“The current dumping site on Pallikaranai marsh does not meet 13 out of 17 criteria set out for selection of a dumping site as per MSW regulation. So, Dumping should not only be immediately stopped but whatever has been dumped so far should also be removed”

But then, who cares?

Chennai generates about 3300 Tons/day of waste. With no proper planning for waste disposal in place, there is no surprise that precious-but-easy resources are over exploited and garbage mounts are being increasingly seen everywhere and the residents are slow-poisoned by the emissions of the burning.

Road Accidents: 

In Chennai, more than 1,000 people die in road accidents every year! This is the highest in the country. Going by this number, we’re witnessing the equivalent of Mumbai 26/11 massacre on Chennai roads, once EVERY 2 MONTHS.

Delhi has more than double the number of vehicles as in Chennai, but still number of accidents and number of casualties is the highest in Chennai. Bangalore had the highest number of accident causalities in 2005, but since then Chennai’s roads have taken over the title of the deadliest roads. (Bangalore suffers from bumper to bumper travel condition for most part of the day, thus eliminating one of the accident-causing factors ‘speed’).

For Indian metro standards, the roads are not too narrow in Chennai, but the lack of enforcement of traffic regulations is taking it’s toll on people’s life and happiness.

 Lack of social infrastructure in Peripheral District Areas:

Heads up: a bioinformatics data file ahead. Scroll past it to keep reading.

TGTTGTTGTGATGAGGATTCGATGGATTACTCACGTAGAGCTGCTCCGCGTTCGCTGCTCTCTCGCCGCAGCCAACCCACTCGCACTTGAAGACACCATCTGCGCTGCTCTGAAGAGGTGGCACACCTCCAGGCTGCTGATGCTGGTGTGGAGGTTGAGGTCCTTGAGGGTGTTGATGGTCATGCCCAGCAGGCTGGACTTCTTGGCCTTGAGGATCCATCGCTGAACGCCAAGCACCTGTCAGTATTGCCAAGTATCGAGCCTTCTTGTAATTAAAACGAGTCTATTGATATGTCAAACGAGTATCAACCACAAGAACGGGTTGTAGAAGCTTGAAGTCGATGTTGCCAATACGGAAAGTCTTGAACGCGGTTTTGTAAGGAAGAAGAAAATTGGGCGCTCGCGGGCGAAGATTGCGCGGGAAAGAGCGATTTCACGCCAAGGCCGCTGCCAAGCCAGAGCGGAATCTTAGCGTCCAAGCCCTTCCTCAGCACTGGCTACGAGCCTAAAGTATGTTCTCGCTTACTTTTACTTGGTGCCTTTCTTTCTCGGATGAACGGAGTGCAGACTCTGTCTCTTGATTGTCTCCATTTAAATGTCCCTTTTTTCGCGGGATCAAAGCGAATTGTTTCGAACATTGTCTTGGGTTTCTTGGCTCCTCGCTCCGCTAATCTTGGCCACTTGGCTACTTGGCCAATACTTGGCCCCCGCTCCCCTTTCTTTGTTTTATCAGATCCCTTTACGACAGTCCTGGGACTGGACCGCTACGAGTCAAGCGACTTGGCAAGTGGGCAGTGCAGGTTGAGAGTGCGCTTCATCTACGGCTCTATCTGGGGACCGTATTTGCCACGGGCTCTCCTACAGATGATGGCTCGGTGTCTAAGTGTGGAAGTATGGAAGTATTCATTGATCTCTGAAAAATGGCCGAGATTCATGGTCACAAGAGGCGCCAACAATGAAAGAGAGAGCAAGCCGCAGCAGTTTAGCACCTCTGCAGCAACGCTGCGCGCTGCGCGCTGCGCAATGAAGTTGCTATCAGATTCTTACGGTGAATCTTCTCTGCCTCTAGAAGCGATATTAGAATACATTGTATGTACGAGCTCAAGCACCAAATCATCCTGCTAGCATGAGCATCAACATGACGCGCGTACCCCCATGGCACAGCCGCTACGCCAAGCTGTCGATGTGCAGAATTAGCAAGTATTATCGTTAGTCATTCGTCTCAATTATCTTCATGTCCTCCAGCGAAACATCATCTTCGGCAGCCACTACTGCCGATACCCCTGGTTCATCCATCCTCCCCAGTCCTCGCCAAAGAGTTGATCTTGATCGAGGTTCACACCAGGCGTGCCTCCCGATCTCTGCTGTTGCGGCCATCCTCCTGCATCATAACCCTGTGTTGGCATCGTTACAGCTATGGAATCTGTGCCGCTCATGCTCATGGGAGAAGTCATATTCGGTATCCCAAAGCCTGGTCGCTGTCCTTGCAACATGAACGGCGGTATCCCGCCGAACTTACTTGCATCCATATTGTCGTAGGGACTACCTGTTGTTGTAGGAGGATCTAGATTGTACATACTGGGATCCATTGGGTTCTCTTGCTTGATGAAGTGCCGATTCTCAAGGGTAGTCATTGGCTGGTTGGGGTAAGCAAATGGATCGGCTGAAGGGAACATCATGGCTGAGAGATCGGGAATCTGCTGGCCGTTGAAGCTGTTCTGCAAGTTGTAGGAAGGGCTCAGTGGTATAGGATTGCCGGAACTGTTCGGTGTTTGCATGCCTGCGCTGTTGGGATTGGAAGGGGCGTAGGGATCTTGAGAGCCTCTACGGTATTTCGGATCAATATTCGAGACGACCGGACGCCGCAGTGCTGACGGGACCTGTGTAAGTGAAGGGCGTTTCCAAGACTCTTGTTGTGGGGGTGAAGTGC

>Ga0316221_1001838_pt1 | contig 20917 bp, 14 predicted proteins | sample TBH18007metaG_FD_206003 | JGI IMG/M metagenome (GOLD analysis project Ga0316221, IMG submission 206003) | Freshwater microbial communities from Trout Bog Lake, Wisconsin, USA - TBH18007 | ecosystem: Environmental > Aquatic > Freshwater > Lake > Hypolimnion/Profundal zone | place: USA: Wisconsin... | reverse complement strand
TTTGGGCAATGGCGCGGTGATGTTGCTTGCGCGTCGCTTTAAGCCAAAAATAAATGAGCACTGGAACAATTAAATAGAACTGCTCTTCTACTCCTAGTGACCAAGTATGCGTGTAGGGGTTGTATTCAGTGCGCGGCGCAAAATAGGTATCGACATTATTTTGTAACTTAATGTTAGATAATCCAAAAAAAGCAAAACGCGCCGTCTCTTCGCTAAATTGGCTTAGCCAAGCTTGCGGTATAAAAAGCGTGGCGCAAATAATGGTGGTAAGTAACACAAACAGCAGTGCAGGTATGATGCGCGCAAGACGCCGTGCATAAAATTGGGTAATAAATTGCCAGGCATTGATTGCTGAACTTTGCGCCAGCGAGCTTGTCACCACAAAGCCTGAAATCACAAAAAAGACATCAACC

With beautiful coast on the eastern side, old Industrial activities on Northern side, Chennai is left with only two directions to grow. South and West. And it has. With the government declaring ‘Old Mahabalipuram Road’ (now Rajiv Gandhi Salai) as the ‘IT Corridor’ encouraging Information Technology majors setting up their shops in the area, supplemented by a 6 lane express way, south Chennai has seen a growth unprecedented in Chennai’s history.

With the Bangalore highway declared as ‘Industrial Corridor’ with automobile and electronic companies setting up their shops, West Chennai is fast catching up.

The IT Corridor employs about 130,000 employees with all of India’s top#5 IT Companies running their shops in multiple locations along with many more companies. With the crazy number of hours IT employees spend in their offices, there is no surprise why many hate to waste their precious time in commute. Most of the IT people I had spoken to, expressed their helplessness in having to spend many hours for commute to office. Fixing the traffic bottle neck, though, is important, this is not a solution.

The answer lies in creating better social infrastructure in Peripheral Business Districts. An hour lost in the evenings is a precious hour lost spending with family! The time lost in commute is directly taken from the time people used to spend with their families or friends. This ‘recharging’ time, if missed, will have negative consequences in the long term, on employee’s productivity, morale and so happiness.